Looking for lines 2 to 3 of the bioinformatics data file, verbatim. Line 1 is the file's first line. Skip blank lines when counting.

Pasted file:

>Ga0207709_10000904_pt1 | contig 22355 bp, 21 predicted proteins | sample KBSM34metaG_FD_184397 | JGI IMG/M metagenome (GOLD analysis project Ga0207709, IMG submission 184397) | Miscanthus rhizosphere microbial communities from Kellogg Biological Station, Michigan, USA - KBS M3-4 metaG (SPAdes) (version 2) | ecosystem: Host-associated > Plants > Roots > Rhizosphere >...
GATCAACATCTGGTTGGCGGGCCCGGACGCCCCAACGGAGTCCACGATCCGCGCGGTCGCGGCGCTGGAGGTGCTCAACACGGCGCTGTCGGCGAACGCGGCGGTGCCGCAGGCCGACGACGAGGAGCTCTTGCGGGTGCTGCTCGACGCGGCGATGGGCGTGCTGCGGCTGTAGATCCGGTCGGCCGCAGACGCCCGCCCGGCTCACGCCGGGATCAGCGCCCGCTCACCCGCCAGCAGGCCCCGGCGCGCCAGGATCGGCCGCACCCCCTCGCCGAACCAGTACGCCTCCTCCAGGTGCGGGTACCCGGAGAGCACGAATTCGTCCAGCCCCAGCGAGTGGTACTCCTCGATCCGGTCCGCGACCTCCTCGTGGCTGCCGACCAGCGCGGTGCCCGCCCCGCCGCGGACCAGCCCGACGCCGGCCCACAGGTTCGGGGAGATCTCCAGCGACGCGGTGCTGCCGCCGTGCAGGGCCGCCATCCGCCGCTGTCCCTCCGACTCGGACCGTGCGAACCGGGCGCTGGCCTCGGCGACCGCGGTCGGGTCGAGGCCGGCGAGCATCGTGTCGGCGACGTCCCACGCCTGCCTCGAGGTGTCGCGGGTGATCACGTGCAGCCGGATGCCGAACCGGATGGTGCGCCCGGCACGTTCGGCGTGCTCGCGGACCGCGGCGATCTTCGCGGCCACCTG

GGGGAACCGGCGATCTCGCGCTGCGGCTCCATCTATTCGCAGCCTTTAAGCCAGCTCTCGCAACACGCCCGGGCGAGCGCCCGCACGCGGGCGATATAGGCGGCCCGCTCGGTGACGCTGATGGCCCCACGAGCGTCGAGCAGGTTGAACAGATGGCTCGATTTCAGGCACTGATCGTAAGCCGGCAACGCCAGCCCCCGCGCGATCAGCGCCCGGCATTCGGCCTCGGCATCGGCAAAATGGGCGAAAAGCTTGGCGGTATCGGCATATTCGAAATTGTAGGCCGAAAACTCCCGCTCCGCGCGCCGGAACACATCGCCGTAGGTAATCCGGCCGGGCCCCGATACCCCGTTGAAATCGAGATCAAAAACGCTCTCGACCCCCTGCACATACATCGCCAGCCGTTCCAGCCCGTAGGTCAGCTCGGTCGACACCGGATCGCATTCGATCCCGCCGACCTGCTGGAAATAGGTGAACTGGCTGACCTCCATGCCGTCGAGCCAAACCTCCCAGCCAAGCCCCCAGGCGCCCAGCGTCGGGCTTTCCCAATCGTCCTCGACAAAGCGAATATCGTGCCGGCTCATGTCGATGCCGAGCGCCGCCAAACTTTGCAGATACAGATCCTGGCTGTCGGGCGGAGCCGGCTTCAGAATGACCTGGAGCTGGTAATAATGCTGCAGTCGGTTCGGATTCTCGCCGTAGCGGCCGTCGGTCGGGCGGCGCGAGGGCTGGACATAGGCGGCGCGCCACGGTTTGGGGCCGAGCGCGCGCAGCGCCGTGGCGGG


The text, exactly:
GATCAACATCTGGTTGGCGGGCCCGGACGCCCCAACGGAGTCCACGATCCGCGCGGTCGCGGCGCTGGAGGTGCTCAACACGGCGCTGTCGGCGAACGCGGCGGTGCCGCAGGCCGACGACGAGGAGCTCTTGCGGGTGCTGCTCGACGCGGCGATGGGCGTGCTGCGGCTGTAGATCCGGTCGGCCGCAGACGCCCGCCCGGCTCACGCCGGGATCAGCGCCCGCTCACCCGCCAGCAGGCCCCGGCGCGCCAGGATCGGCCGCACCCCCTCGCCGAACCAGTACGCCTCCTCCAGGTGCGGGTACCCGGAGAGCACGAATTCGTCCAGCCCCAGCGAGTGGTACTCCTCGATCCGGTCCGCGACCTCCTCGTGGCTGCCGACCAGCGCGGTGCCCGCCCCGCCGCGGACCAGCCCGACGCCGGCCCACAGGTTCGGGGAGATCTCCAGCGACGCGGTGCTGCCGCCGTGCAGGGCCGCCATCCGCCGCTGTCCCTCCGACTCGGACCGTGCGAACCGGGCGCTGGCCTCGGCGACCGCGGTCGGGTCGAGGCCGGCGAGCATCGTGTCGGCGACGTCCCACGCCTGCCTCGAGGTGTCGCGGGTGATCACGTGCAGCCGGATGCCGAACCGGATGGTGCGCCCGGCACGTTCGGCGTGCTCGCGGACCGCGGCGATCTTCGCGGCCACCTG

GGGGAACCGGCGATCTCGCGCTGCGGCTCCATCTATTCGCAGCCTTTAAGCCAGCTCTCGCAACACGCCCGGGCGAGCGCCCGCACGCGGGCGATATAGGCGGCCCGCTCGGTGACGCTGATGGCCCCACGAGCGTCGAGCAGGTTGAACAGATGGCTCGATTTCAGGCACTGATCGTAAGCCGGCAACGCCAGCCCCCGCGCGATCAGCGCCCGGCATTCGGCCTCGGCATCGGCAAAATGGGCGAAAAGCTTGGCGGTATCGGCATATTCGAAATTGTAGGCCGAAAACTCCCGCTCCGCGCGCCGGAACACATCGCCGTAGGTAATCCGGCCGGGCCCCGATACCCCGTTGAAATCGAGATCAAAAACGCTCTCGACCCCCTGCACATACATCGCCAGCCGTTCCAGCCCGTAGGTCAGCTCGGTCGACACCGGATCGCATTCGATCCCGCCGACCTGCTGGAAATAGGTGAACTGGCTGACCTCCATGCCGTCGAGCCAAACCTCCCAGCCAAGCCCCCAGGCGCCCAGCGTCGGGCTTTCCCAATCGTCCTCGACAAAGCGAATATCGTGCCGGCTCATGTCGATGCCGAGCGCCGCCAAACTTTGCAGATACAGATCCTGGCTGTCGGGCGGAGCCGGCTTCAGAATGACCTGGAGCTGGTAATAATGCTGCAGTCGGTTCGGATTCTCGCCGTAGCGGCCGTCGGTCGGGCGGCGCGAGGGCTGGACATAGGCGGCGCGCCACGGTTTGGGGCCGAGCGCGCGCAGCGCCGTGGCGGG